Made with a foam insole and high cushioning, Brooks Dyad 11 offers heel support that allow you to go the distance. The soles have a gender-friendly cushioning design, which supports the natural running mechanics of your feet, and the heel crash pad absorbs shock upon impact.

Additional stability is offered in the firm plastic surrounding the midsole, Dr. Lobkova says.


The shoe is also breathable, thanks to its fabric lining.

(Psst: Check out our full guide to the best running shoes for every foot shape, running style and stability need.)

5. Oofos Oomg Low Shoes

Best Work Shoes

Oofos Oomg Low Shoes

This slip-on shoe is perfect if you're on your feet all day.


  • Machine-washable
  • Good shoes for sweaty feet (breathable fabric; designed to minimize odor)
  • Slip-on style
  • Has the American Podiatric Medical Association's seal of acceptance


  • Limited color options
  • No width options

If you're on your feet all day, Dr. Lobkova recommends Oofos Low Shoes. They're designed to cradle the footbed and prevent your ankles from being overworked.


The brand touts its highly absorbent foam insole, which absorbs 37 percent more impact than other foams and reduces pressure on your feet, joints and back.

Made of a breathable fabric, the outer layer allows airflow to prevent your feet from overheating.

6. Birkenstock Milano

Best Sandals

Birkenstock Milano

This sandal offers the classic support of Birkenstock sandals with the added stability of a heel strap.


  • Adjustable straps
  • Durable
  • Heel strap for added stability


  • Run a bit big and wide, according to reviews
  • May take a while to break in, according to reviews

The Birkenstock Milano cradles all feet types with its contoured footbed, which molds to the shape of your foot with each wear.

The straps are made of acrylic and polyamide felt fibers to prevent irritation and skin friction.

The sandal comes with a backstrap, which can lend better stability, but Dr. Lobkova recommends avoiding that if you're experiencing posterior spurs — in that case, opt for the classic Birkenstock Arizona.

Bonus: It comes in regular and wide widths to accommodate different foot sizes.

7. Superfeet Green

Best Insoles/Inserts

Superfeet GREEN-High Arch Orthotic Support

If you're not ready to invest in a new shoe, these inserts can up the comfort of your existing pair.

Shoe inserts are a great way to add more support to you shoe, and this one "adds a specified foam disk and heel spur pad in the area of the heel spur," Dr. Lobkova explains.

Made of high-density foam, these insoles support and stabilize the rear foot. To use, simply trim the excess to fit into your shoe.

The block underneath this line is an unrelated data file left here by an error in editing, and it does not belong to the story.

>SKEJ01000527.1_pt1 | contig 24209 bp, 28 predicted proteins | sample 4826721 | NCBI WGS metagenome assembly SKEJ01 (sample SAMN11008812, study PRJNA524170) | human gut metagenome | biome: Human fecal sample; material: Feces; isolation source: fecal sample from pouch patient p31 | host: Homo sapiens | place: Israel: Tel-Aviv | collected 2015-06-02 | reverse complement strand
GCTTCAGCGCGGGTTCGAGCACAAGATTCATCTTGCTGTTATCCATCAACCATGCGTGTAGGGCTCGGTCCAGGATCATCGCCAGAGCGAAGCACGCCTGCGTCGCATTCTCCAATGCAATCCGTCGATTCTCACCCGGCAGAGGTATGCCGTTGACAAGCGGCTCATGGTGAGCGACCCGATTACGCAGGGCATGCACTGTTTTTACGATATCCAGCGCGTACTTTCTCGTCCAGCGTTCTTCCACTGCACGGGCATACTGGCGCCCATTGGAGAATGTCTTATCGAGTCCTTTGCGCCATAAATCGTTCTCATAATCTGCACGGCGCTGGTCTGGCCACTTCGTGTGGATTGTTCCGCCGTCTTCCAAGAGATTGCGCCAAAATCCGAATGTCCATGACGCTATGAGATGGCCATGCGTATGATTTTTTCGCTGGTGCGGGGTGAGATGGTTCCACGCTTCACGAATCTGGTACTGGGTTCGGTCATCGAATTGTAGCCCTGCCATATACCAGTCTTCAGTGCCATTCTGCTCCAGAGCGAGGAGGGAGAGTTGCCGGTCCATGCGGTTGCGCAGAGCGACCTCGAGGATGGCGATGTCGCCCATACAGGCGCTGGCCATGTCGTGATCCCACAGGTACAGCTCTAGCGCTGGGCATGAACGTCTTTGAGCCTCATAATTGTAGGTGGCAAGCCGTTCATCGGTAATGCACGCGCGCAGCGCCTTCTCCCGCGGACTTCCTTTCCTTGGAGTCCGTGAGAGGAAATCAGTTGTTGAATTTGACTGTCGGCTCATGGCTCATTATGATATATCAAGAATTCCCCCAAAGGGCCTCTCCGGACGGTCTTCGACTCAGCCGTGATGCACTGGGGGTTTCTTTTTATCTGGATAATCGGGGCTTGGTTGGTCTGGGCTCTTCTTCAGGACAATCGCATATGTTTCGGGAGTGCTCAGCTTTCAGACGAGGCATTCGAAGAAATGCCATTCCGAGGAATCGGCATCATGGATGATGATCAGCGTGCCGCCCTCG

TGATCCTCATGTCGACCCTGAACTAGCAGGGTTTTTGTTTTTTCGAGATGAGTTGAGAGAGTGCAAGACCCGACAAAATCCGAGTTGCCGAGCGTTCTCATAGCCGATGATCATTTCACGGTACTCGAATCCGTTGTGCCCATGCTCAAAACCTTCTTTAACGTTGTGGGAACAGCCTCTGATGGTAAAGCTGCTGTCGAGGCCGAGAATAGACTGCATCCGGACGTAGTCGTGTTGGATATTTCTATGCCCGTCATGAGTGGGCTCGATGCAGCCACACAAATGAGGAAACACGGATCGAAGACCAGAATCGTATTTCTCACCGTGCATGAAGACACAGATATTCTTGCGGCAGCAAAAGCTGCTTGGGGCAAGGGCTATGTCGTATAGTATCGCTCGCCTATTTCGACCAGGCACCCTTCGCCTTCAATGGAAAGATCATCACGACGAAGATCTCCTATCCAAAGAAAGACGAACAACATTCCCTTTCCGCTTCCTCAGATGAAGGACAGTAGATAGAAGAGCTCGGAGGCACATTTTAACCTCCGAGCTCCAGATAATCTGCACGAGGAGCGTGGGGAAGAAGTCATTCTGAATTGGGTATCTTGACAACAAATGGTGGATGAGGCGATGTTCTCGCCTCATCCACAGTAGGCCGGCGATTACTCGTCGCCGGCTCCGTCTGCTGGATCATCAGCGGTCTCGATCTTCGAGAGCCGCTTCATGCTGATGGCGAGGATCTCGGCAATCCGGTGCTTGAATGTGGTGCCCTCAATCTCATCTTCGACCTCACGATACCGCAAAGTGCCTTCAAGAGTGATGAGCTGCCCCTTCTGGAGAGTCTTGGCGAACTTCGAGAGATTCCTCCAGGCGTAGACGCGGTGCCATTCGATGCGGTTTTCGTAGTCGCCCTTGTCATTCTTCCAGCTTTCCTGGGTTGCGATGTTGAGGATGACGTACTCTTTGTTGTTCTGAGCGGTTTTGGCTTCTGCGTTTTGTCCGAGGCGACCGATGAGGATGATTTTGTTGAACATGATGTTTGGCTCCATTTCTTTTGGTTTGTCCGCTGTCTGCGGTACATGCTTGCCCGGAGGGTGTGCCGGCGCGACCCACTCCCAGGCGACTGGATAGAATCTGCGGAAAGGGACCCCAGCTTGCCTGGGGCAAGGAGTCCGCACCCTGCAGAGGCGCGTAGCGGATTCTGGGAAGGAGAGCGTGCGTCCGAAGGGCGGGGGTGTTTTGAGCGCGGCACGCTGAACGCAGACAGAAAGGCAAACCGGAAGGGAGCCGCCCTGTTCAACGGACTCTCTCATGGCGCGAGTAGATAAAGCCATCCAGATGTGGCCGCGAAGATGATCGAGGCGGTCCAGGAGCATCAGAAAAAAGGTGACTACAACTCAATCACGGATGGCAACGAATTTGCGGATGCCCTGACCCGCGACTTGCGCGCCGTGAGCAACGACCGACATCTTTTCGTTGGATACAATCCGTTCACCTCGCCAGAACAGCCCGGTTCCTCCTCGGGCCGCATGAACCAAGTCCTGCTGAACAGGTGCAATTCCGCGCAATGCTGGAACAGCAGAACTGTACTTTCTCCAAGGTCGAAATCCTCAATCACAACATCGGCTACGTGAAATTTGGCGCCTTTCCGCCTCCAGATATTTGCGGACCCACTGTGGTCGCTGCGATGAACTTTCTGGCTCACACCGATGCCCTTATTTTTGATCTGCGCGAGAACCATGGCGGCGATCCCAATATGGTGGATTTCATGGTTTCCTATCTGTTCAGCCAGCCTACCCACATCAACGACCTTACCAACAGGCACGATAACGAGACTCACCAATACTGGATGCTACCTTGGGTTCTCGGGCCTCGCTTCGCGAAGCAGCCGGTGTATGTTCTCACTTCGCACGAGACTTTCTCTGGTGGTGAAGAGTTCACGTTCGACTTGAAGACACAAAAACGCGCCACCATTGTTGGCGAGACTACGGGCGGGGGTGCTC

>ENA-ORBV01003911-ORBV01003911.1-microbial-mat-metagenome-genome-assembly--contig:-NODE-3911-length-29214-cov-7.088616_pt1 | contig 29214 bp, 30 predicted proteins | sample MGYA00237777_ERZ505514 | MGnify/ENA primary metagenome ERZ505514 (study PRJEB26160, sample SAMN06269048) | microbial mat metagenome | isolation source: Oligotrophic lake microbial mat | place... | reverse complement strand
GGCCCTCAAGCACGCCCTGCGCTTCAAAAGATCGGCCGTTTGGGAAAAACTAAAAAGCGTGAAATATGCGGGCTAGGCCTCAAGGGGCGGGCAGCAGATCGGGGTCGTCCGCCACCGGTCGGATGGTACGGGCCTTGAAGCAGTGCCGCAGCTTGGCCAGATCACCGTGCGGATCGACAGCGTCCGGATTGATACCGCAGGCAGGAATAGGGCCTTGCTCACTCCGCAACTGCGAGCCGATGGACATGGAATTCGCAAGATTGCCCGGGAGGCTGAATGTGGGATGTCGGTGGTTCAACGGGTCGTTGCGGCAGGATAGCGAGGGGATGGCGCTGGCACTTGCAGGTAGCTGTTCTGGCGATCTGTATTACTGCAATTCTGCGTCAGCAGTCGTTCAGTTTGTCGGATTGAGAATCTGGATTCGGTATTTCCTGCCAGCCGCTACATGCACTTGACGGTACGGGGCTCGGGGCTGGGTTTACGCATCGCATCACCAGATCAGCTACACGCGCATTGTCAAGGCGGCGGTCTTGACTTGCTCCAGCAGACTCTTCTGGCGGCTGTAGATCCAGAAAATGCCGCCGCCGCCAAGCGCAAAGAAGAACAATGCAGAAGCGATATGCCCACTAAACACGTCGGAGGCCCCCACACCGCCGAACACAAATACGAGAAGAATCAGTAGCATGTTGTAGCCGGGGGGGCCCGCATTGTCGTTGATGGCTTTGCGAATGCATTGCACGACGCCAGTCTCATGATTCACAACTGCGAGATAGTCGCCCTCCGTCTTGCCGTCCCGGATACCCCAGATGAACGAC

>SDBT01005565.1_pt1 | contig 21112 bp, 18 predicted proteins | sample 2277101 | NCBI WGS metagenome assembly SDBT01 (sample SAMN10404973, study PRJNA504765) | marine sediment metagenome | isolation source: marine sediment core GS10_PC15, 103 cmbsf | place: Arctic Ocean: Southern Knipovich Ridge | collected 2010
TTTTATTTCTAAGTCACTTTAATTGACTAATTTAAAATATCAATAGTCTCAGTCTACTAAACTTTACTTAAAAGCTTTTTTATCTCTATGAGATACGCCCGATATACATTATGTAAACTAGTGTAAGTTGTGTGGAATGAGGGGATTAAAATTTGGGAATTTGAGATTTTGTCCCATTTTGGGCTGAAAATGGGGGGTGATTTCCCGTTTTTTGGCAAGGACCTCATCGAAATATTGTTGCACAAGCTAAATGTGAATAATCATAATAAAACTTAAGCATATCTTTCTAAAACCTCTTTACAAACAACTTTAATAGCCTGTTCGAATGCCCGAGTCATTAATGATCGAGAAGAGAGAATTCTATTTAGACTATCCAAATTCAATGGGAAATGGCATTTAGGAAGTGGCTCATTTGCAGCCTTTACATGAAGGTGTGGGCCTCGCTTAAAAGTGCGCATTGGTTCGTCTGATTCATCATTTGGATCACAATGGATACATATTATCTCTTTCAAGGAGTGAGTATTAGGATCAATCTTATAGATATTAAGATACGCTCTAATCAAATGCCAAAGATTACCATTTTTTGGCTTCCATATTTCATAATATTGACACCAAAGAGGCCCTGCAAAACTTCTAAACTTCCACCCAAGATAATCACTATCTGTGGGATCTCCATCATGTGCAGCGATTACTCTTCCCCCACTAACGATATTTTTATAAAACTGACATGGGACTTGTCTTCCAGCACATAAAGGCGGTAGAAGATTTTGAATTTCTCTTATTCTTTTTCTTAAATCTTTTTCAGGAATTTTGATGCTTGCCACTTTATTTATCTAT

What to Look for in Shoes for Heel Spurs

1. Midsole

When looking for a shoe for heel spurs, Dr. Lobkova recommends a rigid sole, as that dictates the stability of the shoe.


"Someone with heel spurs needs extra rigidity in the sole and cushioning in the midfoot to prevent impact on the heel," she explains.

To see whether your sole is rigid enough, Dr. Lobkova recommends a test: "Hold the front of the shoe with one hand and the back of the shoe with another hand. Try to twist the shoe side to side. There should be minimal to no twisting motion possible."

2. Heel Elevation

"A heel drop of 6 millimeters or higher will take pressure off the plantar and posterior spur," says Dr. Lobkova. You can also elevate the heel, which supinates the foot and reduces the stretch on the Achilles and plantar fascia insertion.

Suzanne Levine, DPM, RPT, PC, podiatric foot surgeon and Millenium Podiatry founder, recommends avoiding flat shoes, as they can cause too much pressure on your heel.

3. Heel Counter

For people with posterior heel spurs, Dr. Lobkova recommends shoes with a soft heel counter, as a firm heel counter may irritate the Achilles insertion. If the heel spur is consistently irritated, it can cause internal blisters.

A feature to avoid is a forward-tilted heel counter. This can often contribute to Achilles tendonitis and posterior heel bone spurs, because the stiff material can irritate the soft tissue in the back of the heel. Instead, look for heel counters that are straight up and down and do not tilt forward.



references & resources

Is this an emergency? If you are experiencing serious medical symptoms, please see the National Library of Medicine’s list of signs you need emergency medical attention or call 911.